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Matt Costa: "Mr. Pitiful" single

Since October, I've been enjoying the first single from Matt Costa's upcoming album, Unfamiliar Faces (see previous post), to be released January 15.

"Mr. Pitiful" sees Matt Costa shifting from the guitar-based folk music of Songs We Sing to piano pop; whether the rest of Unfamiliar Faces will share in this change is yet to be seen. Though the song is a well-orchestrated piece of pop, it lacks the subtlety of even the weaker tracks on Costa's debut. With songs ranging from "Astair" to "Yellow Taxi" to "Cold December," Songs We Sing resided in a bleak lyrical landscape, capturing the idea that change, even for the better, always leaves something behind.

However the album ends up, I don't think Matt Costa has lost the songwriting ability that I've come to love - he's merely lost touch. He's contributed beautiful, stand-alone tracks to great soundtrack after great soundtrack since Songs We Sing's release in 2005 - I just hope the pop bliss of "Mr. Pitiful" isn't representative of the rest of Unfamiliar Faces.

Matt Costa - Mr. Pitiful [Unfamiliar Faces]
Matt Costa - Acting Like A Fool (highly rec'd!) [Matt Costa EP]
Matt Costa - The Road [A Brokedown Melody Soundtrack]

Pre-order Unfamiliar Faces from
Matt Costa's Website/Myspace

The Alarmists

The Alarmists - Light A Smoke [highly rec'd!]

Let's run down dark alleys holding hands, through the smell that lingers around restaurant kitchen doors, through the steam arising from the sewers. The night is ours, we're ignorant and unafraid.

Tomorrow morning the daylight will return to these streets, the wet asphalt will sparkle with rain to replace the winking stars. We'll be free of this city, riding in cars, on airplanes and trains. We'll have escaped, and the smoke will trail behind us like a cloak.

...And we'll celebrate with power chords. Fans of Bloc Party, watch out.

The Alarmists - Hired Gun
Buy the Ghost and the Hired Gun at (also iTunes)
The Alarmists' Website/Myspace

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John Bustine

John Bustine - Miss Amputee, West Culver County [alt link] [highly rec'd!]

Like the best of unhappy folk singers, John Bustine's rough-hewn voice wages war against the cheerful tones of his guitar strings, who love nothing more than the feel of his fingers and pick. I can imagine him somewhere in DC, sitting in a bar, drink in hand, his back against the wall, ignoring the yuppies and saying nothing.
You took your heels, your stitched up sleeves,
and your phantom pains on an unpaid leave;
but whatever led you to believe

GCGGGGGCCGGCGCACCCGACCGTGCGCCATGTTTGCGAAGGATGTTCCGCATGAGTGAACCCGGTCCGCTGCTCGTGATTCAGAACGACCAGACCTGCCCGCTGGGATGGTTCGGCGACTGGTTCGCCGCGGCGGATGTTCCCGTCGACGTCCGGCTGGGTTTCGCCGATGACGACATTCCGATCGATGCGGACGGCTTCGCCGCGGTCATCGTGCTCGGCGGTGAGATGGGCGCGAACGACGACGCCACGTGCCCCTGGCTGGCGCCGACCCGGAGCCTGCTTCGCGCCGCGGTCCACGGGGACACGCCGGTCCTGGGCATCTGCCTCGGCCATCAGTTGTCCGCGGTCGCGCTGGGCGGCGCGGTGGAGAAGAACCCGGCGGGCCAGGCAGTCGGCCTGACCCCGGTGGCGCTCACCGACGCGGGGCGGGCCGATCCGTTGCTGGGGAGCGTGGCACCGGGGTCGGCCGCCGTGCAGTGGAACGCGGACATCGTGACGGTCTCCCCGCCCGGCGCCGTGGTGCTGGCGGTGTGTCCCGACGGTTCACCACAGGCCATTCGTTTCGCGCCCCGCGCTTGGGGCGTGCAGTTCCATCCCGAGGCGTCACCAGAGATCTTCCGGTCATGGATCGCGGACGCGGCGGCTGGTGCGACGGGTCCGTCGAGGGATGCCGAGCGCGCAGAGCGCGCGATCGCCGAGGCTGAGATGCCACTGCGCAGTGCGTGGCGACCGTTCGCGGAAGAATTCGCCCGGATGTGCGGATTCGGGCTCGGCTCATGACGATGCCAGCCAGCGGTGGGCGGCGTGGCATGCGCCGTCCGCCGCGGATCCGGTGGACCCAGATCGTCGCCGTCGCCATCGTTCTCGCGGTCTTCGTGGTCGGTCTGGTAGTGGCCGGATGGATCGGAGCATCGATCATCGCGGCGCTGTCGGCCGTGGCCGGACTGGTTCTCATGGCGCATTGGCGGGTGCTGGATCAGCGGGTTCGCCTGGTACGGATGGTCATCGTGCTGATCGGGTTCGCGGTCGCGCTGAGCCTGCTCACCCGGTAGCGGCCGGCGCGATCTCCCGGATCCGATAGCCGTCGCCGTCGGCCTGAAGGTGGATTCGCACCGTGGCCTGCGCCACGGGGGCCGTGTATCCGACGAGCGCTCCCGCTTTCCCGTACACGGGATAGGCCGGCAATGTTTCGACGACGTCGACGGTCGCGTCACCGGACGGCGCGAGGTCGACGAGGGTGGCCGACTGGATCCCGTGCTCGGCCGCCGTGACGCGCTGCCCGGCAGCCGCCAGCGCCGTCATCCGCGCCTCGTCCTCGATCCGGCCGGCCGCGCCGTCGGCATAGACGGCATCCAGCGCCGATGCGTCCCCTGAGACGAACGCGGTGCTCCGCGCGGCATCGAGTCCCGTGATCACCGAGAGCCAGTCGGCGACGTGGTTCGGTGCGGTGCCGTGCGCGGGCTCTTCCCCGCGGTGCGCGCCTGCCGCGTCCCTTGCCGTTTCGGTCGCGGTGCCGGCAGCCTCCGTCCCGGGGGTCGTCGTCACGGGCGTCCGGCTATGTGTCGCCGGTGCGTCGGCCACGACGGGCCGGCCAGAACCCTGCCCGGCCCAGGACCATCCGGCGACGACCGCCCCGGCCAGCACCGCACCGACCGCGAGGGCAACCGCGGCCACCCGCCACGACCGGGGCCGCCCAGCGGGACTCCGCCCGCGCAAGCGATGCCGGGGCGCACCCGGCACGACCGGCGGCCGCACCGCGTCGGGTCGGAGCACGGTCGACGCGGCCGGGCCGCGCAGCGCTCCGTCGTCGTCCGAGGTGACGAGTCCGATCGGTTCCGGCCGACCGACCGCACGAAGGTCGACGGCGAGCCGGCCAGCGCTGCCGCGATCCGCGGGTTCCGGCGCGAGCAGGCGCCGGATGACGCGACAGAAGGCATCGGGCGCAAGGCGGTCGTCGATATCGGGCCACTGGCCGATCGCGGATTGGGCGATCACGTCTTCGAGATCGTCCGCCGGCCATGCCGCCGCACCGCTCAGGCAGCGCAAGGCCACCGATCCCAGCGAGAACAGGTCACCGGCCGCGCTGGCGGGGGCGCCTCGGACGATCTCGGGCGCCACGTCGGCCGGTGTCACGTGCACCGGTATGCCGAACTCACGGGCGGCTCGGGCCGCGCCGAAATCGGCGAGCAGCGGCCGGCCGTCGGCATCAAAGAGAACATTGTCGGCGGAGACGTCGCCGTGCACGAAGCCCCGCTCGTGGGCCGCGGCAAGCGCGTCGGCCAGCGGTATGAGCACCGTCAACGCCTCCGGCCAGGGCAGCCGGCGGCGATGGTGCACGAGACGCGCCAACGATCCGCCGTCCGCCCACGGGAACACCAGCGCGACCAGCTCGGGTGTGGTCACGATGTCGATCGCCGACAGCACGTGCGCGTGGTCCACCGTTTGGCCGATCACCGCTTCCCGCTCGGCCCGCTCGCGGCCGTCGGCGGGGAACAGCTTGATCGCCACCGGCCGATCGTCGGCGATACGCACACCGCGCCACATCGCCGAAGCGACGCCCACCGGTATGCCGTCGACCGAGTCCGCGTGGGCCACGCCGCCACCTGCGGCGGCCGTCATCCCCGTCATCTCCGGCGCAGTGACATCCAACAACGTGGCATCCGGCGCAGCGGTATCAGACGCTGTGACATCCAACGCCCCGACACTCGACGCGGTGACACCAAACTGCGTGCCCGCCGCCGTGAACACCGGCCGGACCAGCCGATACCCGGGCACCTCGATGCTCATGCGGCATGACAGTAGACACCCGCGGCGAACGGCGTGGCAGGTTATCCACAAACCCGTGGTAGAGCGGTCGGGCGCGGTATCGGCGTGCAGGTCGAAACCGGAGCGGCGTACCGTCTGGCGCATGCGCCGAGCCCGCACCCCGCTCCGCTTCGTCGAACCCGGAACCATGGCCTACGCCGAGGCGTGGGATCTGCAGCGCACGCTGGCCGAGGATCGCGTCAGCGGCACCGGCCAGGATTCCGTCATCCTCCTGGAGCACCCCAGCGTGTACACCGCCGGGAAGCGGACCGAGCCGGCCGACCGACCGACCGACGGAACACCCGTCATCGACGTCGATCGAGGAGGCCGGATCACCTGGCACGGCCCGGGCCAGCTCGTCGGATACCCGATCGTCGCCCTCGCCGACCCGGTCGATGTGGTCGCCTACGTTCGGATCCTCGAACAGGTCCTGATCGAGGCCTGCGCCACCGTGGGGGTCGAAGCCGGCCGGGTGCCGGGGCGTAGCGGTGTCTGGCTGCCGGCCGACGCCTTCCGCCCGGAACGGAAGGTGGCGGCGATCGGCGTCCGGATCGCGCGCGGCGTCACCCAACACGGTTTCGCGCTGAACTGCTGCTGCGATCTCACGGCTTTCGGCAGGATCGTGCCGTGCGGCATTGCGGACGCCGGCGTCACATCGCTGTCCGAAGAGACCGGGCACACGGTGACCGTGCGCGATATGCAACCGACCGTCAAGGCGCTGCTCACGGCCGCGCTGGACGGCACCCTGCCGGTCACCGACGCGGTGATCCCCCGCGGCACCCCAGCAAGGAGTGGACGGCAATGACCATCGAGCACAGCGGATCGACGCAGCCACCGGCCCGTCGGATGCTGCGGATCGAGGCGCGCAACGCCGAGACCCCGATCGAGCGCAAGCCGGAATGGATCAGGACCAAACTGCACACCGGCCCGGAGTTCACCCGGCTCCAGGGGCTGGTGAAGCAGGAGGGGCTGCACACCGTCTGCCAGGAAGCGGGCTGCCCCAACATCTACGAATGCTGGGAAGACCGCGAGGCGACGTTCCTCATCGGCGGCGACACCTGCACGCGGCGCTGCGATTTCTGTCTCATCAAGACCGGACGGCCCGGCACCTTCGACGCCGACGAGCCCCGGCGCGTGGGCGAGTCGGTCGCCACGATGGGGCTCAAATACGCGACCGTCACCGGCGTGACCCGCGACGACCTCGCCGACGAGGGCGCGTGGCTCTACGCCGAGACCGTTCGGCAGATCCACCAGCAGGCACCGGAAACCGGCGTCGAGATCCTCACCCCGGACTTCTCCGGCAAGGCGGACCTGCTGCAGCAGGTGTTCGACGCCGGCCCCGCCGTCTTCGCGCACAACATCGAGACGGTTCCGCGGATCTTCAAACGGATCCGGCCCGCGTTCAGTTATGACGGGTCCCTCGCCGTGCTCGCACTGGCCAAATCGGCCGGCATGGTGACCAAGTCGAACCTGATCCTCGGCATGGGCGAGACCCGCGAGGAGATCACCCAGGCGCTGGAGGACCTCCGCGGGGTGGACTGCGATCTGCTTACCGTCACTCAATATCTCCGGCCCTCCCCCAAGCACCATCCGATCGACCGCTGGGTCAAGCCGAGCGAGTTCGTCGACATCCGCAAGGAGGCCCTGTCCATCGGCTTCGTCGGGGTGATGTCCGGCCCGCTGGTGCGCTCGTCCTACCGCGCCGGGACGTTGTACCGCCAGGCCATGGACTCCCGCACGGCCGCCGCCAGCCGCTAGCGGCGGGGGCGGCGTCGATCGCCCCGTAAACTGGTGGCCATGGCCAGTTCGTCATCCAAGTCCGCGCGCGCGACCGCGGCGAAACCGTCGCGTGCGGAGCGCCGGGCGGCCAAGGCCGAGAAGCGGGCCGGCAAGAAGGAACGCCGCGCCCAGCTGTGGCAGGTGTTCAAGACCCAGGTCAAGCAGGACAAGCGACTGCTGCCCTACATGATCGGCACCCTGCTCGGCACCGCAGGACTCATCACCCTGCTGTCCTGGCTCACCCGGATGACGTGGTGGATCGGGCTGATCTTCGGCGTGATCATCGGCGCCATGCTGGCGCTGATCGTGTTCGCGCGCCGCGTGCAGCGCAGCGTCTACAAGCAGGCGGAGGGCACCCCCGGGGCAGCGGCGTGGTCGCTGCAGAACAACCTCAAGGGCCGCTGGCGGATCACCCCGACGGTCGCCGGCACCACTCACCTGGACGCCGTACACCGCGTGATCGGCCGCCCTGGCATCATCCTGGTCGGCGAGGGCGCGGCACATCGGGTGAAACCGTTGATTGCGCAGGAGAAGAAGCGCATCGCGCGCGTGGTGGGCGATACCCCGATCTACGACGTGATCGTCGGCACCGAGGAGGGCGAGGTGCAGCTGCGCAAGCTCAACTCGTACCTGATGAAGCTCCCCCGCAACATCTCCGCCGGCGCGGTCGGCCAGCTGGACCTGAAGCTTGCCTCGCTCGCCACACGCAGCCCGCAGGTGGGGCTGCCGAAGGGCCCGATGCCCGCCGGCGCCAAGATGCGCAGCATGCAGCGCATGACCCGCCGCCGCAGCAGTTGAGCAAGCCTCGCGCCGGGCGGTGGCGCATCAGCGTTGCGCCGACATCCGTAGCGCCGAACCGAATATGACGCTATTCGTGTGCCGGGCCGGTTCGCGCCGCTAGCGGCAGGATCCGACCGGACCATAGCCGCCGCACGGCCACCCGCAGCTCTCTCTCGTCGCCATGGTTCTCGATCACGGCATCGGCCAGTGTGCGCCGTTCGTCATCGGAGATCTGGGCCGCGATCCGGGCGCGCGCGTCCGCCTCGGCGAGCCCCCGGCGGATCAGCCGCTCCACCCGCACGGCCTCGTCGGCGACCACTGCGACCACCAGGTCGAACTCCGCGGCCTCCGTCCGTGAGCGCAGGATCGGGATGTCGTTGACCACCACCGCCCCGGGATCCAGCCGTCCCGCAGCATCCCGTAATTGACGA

there was more to life than this?

So go on, god speed:
go sail the mountains or climb the seas;
go be everything you deserve to be
as a statewide finalist.
John Bustine - This Guitar Says I'm Drunk [alt link]
Buy Waltzes and Pleas from Gypsy Eyes Records
John Bustine's Myspace

(Note for John Bustine: You don't have to be made of money to have a website...)

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Saturday Shuffle

I'm not sure if it's worth distinguishing these tracks considering how all of them are [download or die] worthy...however, I will note that my father loved the Sea Wolf track when I played it driving back from the airport three days ago.

Sea Wolf - I Made A Resolution
Randy Newman - He Gives Us All His Love
The Bicycles - B-B-Bicycles
The Cars - Just What I Needed
Hot Hot Heat - Oh, Goddamnit
Someone Still Loves You Boris Yeltsin - Pangea
The Raincoats - Lola
Califone - The Orchids
Apples in Stereo - Energy


Ethan Lipton & His Orchestra

Ethan Lipton & His Orchestra - Old People Don't Whisper

With its understated, playful use of the conventions of swing music, “Old People Don’t Whisper” is a song that pokes fun at itself with undeniably charming results. The line “we’ll just talk louder year after year” is followed by an articulation of the bass and brass section that edges on perfection. Just wait until you catch your reflection in the mirror, wielding an ear trumpet and a smile.

Ethan Lipton & His Orchestra - Bossy Man

Buy Mr. Softy from CD Baby
Ethan Lipton's Website/Myspace

BONUS: Louis Armstrong - Willie the Weeper

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The Wombats "Moving To New York"

Remember the excellent video for "Let's Dance to Joy Division"? Well, I like this new one too...especially how Matthew Murphy talks to his hampster.

A Guide to Love, Loss and Desperation
was released on November 7th, and the single for "Moving to New York" is due out on January 14th. The band will be touring the UK through December.

The Wombats - Moving to New York
Buy A Guide to Love, Loss and Desperation
The Wombats' Website/Myspace

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Ben Lee: so "Ripe" it hurts.

Heads up promo people: I don't like getting CDs in the mail (though there have been a few exceptions...). But someone somewhere was nice enough to put Ben Lee's newest album in the mail. My first thought: you can't go wrong with with a guy who toured with Ben Kweller (who I have the biggest crush on) and Ben Folds, right?

This statement turns out to be a bit wrong.
I normally don't go out and insult people who send me their music, but I think Ben Lee and his album sales and his handsomely-label-signed face can take it. Now, this is pop, so what's the problem?

Ben Lee, your cliches are killing me.
Take the first track off Ripe, "Love Me Like the World Is Ending."

Problem #1: The title.
Was this written for a "the-world-is-ending-so-let's-have-sex-now" action movie? Because it sounds like song in a bad romantic comedy, to be played during that scene where the lead character is running at his/her love interest having just had some earth-shattering realization. It's raining, Hugh Grant / Meg Ryan's (why have these two never been in a movie together?) hair is flying all over the place, etc. etc. etc.

Problem #2: The lyrics.